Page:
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Mankind, the "Image of God"

A Look at the Differences Between God, Humans, and the Rest of Creation


O LORD, our Lord, how majestic is your name in all the earth! You have set your glory above the heavens. ...

When I consider your heavens, the work of your fingers, the moon and the stars, which you have set in place, what is man that you are mindful of him... ? (Psalm 8:1a, 3-4a)



The "Creator-Creature Distinction" - This is the most basic distinction that exists.

God is not a part of creation (as are the gods of the pantheists and similar groups). He is not a "super-man" (as were many of the gods of the pagan Greeks and Romans, 2000 years ago). Nor is he associated with a human "feeling" (as many church-goers would have you believe). Rather, the "being" that Scripture reveals to us as God is totally different from creation.


    We can describe it this way: God is transcendent. There is a fundamental distinction or gap between God (as creator) and us (as creatures) - a gap that we can never cross. We can never become uncreated, or experience what it is like to be that way.

The difference is so great that we cannot interact with God on this level. However, God has chosen to interact with us on our level. He has chosen to reveal something about himself to us, using terms that we can understand, to give us a finite (limited), yet accurate comprehension of who he is and what he is like.


    We can describe it this way: God is immanent. Though the highest of heavens cannot contain him (1 Kings 8:27), he has chosen to interact with us, on our level of existence.

We cannot comprehend the infinite God, except to the limited extent that he reveals himself in finite creation. Though finite, this revelation is sufficient. It is all that we, as created beings, will ever need.


    Since the fall of mankind into sin, sin has confused our thinking. But it has not erased God's revelation of himself in creation.


    False religion tends to distort this distinction. It may emphasize only one of these two aspects of God (his transcendence or his immanence). Or it may lower God to the level of the creature, or raise the creature to the level of God.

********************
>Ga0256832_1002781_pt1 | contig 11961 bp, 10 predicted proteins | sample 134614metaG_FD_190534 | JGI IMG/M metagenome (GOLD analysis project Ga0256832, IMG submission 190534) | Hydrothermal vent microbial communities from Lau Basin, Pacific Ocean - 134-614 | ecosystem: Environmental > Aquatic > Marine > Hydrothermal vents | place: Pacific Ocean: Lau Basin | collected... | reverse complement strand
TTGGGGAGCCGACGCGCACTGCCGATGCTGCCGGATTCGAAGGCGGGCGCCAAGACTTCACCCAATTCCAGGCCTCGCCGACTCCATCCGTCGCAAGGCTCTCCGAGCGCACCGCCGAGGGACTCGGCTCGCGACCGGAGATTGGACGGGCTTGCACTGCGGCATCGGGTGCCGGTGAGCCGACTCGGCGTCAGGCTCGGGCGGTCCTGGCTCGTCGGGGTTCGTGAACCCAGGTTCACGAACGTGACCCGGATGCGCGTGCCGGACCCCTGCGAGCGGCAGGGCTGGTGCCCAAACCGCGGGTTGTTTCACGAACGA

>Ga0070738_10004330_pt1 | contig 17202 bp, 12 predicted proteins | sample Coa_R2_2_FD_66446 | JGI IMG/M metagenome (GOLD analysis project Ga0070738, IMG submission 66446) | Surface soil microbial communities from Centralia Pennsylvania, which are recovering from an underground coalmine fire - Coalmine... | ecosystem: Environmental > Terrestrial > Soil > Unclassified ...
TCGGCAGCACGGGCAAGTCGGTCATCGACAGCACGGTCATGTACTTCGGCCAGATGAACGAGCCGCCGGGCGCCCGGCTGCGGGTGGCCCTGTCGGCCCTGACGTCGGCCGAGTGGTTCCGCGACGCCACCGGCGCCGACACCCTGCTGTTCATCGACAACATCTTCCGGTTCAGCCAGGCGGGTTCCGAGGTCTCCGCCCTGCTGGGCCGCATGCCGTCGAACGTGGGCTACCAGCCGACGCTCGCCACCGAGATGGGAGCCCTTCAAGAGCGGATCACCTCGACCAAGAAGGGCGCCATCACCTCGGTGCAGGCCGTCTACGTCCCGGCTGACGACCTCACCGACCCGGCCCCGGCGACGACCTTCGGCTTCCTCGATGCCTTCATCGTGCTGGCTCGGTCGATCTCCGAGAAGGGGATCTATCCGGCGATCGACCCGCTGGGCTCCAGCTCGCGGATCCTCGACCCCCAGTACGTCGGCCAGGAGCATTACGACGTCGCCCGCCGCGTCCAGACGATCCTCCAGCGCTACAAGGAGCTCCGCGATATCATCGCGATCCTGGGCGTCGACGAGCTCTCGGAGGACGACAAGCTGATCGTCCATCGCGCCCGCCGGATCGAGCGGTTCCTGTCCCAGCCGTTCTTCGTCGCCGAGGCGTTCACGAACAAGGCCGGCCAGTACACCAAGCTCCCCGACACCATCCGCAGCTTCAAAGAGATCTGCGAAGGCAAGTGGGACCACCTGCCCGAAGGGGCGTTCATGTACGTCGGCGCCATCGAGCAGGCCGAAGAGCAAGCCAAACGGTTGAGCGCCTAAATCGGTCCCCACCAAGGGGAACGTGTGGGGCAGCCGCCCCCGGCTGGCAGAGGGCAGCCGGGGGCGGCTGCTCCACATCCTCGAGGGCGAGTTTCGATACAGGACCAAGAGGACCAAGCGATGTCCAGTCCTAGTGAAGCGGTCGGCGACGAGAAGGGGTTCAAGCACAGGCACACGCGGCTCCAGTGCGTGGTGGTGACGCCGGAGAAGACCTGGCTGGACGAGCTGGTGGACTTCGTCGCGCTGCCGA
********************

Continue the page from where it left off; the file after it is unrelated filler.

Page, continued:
How God Reveals Himself in Creation - This is the only way we can know about God. (We cannot cross the gap and become uncreated!)

All creation was designed to be revelatory of God. It was created in such a way as to reflect the character, nature and glory of God, though in a finite way. Creation is not God himself, but it tells us about him.


    This is why Scripture tells us that even the sky declares the glory of God (Psalm 19:1+). This is why the apostle Paul can tell us that God has not left himself without testimony (Acts 14:17); and that what may be known about God is plainly seen by all humans, so that it leaves them without excuse when they sin (Romans 1:19-20).

God has revealed himself most perfectly in the "Word of God" - both a reference to Jesus Christ (the Word of God in human form - John 1:1, 14, 18), and to Scripture (the Word of God, in written form - Hebrews 4:12).

Our emphasis below is on yet another way that God has revealed himself: in humans.


The Differences between Humans and the Rest of Creation - What makes humans so special?

Different aspects of creation have different characteristics. The characteristics of humans show their connection with creation, as well as how they are different.


    All creation is created. This sets everything apart from God, the Creator (Genesis 1:1).

    Plants were created to be used by animals and humans - with the initial emphasis in Genesis 1-2 being on their use as food. (Animals were not given as food until after the Flood - Genesis 9:3.) When plants are eaten (or cut down, etc.) they are not described as "dying," the way that animals and humans die (something that has occurred only since sin entered the world - Genesis 3).

    Animals and humans are living beings (also translated as living creatures or living "souls"). This sets them apart from plants (Genesis 1:24, 27; 2:7, 19; 9:10; Leviticus 11:10).

    Humans and air-breathing animals have the breath of life. This sets them apart from sea creatures (Genesis 2:7; 6:17+; 7:14-15).

    Humans are the image of God. This sets them apart from all the rest of creation (Genesis 1:26-27; 9:6).


The Creation of Humans - The way it happened was different from all the rest of the creatures!

God created humans in a manner that was different from the rest of creation. For everything else, God merely spoke the command, and it happened. For example, when land animals were created, God commanded the land to form them, and it happened.


And God said, "Let the land produce living creatures according to their kinds: ...And it was so. (Genesis 1:24)